Yes, you read that right, as far as the technology behind the security of the London Olympic Games is concerned best of breed and suitability for purpose do not come into, paying a large amount of money to the International Olympic Committee does.
Even when questioned by a member of the British Computer Society Security Group who was as shocked as I, and expressed total disbelief that potentially far better technologies were to be overlooked simply because a sponsor had to be used, Wyatt gave a half-hearted shrug of the shoulders response along the lines of it is out of our hands.
Feel safer yet?
Google was ranked by Fortune magazine as the best place in the US to work, and it has reached another zenith by becoming the most popular Web site. It’s even become a verb in the dictionary.
And it may even have started a new trend by creating a job that carries the title “chief culture officer.” Stacy Savides Sullivan is that person at Google.
What do you do as chief culture officer?
Sullivan: I work with employees around the world to figure out ways to maintain and enhance and develop our culture and how to keep the core values we had in the very beginning — a flat organisation, a lack of hierarchy, a collaborative environment — to keep these as we continue to grow and spread them and filtrate them into our new offices around the world.
A “lack of hierarchy” as a key phrase in their culture, and yet she’s “chief culture officer”.
So Google is just like any other company with a “do as a say, not as I do”. Either that, or she’s a native american.
BILL MOYERS: Well, what is your thinking about why it is as– the war enters its fifth year, and the President has announced – an extension of tours to 15 months, and they’re going to call up the National Guard. And April was the bloodiest month so far since the war started, and there was one day in April that was the bloodiest day. That people have seen they have no way to get the guys in Washington, and Condoleezza Rice, to listen to them. That there seems a detachment emotionally, and politically in this country from what is happening.
JON STEWART: You know, one of the things that I do think government counts on is that people are busy. And it’s very difficult to mobilize a busy and relatively affluent country, unless it’s over really crucial– you know, foundational issues. That come sort of sort of a tipping point.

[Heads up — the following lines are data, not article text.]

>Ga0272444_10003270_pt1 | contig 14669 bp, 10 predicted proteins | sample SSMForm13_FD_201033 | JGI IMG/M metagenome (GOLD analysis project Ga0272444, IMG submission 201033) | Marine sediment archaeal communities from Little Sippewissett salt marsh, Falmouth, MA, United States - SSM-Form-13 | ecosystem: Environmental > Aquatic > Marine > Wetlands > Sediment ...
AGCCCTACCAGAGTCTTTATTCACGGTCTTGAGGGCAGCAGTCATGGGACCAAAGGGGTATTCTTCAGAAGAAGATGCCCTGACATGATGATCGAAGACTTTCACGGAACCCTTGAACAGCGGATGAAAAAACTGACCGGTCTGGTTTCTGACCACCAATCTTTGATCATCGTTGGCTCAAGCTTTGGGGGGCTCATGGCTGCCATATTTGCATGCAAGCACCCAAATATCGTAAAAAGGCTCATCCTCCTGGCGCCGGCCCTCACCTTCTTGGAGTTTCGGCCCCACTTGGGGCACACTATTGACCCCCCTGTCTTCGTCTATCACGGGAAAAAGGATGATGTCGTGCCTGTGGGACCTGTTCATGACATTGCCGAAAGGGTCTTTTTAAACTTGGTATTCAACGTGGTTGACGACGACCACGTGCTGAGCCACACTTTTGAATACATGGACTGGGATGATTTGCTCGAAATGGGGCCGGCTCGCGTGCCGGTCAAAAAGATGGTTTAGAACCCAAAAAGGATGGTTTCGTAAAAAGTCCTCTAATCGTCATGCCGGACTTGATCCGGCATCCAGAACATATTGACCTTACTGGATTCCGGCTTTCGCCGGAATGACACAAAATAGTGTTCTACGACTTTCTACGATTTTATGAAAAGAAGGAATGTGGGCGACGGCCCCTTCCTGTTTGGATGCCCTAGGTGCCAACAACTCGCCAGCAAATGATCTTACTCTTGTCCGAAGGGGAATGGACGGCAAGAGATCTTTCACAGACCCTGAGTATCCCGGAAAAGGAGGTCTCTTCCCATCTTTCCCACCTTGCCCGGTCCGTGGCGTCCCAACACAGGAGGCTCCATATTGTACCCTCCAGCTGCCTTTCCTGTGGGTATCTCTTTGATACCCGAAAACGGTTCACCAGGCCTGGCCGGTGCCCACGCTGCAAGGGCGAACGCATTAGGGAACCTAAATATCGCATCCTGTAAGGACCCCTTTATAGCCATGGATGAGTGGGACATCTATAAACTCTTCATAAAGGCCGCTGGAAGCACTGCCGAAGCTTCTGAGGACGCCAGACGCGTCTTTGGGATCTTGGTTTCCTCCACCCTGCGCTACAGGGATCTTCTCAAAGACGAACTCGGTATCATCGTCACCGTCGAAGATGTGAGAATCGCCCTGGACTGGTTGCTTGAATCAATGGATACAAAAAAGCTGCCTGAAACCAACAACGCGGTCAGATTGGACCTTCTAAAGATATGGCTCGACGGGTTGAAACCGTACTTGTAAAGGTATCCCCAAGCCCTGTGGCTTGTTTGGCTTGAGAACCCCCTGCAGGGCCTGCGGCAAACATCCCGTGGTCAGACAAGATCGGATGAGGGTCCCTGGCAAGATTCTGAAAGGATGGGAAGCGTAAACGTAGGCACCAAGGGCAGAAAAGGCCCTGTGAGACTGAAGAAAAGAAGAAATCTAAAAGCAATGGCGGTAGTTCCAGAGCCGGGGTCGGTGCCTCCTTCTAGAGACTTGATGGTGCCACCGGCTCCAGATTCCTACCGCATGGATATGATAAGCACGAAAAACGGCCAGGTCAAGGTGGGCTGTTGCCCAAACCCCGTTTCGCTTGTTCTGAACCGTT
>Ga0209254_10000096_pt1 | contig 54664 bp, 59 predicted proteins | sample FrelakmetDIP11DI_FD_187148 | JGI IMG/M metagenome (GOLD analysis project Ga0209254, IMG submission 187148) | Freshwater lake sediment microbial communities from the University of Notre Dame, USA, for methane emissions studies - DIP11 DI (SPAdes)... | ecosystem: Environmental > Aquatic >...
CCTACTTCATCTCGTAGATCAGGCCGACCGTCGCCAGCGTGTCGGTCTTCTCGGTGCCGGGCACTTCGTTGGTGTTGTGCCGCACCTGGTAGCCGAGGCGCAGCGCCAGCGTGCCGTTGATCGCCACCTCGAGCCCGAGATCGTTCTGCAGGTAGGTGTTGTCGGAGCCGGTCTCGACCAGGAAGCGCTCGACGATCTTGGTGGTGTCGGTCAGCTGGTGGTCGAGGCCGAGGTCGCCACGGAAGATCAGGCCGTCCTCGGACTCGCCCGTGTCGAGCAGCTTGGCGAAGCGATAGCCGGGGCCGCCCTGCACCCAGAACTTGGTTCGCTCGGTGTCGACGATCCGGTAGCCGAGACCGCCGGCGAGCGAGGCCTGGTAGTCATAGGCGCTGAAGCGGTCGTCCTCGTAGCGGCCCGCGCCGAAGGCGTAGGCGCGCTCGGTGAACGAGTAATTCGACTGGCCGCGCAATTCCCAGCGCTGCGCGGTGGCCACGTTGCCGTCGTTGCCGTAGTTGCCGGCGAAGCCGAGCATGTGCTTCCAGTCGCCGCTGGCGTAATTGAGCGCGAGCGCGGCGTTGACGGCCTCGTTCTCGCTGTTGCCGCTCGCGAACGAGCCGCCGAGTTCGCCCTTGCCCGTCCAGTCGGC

BILL MOYERS: War? War?
JON STEWART: But war that hasn’t affected us here, in the way that you would imagine a five-year war would affect a country. I think that’s why they’re so really – here’s the disconnect. It’s sort of this odd and I’ve always had this problem with the rationality of it. That the President says, “We are in the fight for a way of life. This is the greatest battle of our generation, and of the generations to come. “And, so what I’m going to do is you know, Iraq has to be won, or our way of life ends, and our children and our children’s children all suffer. So, what I’m gonna do is send 10,000 more troops to Baghdad.”
So, there’s a disconnect there between – you’re telling me this is fight of our generation, and you’re going to increase troops by 10 percent. And that’s gonna do it. I’m sure what he would like to do is send 400,000 more troops there, but he can’t, because he doesn’t have them. And the way to get that would be to institute a draft. And the minute you do that, suddenly the country’s not so damn busy anymore. And then they really fight back, and then the whole thing falls apart. So, they have a really delicate balance to walk between keeping us relatively fearful, but not so fearful that we stop what we’re doing and really examine how it is that they’ve been waging this.
A speeding tanker truck with 8,600 gallons of gasoline slammed into a guard rail near the Bay Bridge early today, sparking an explosion and intense fire that collapsed the ramp from eastbound Interstate 80 to eastbound Interstate 580, the California Highway Patrol said.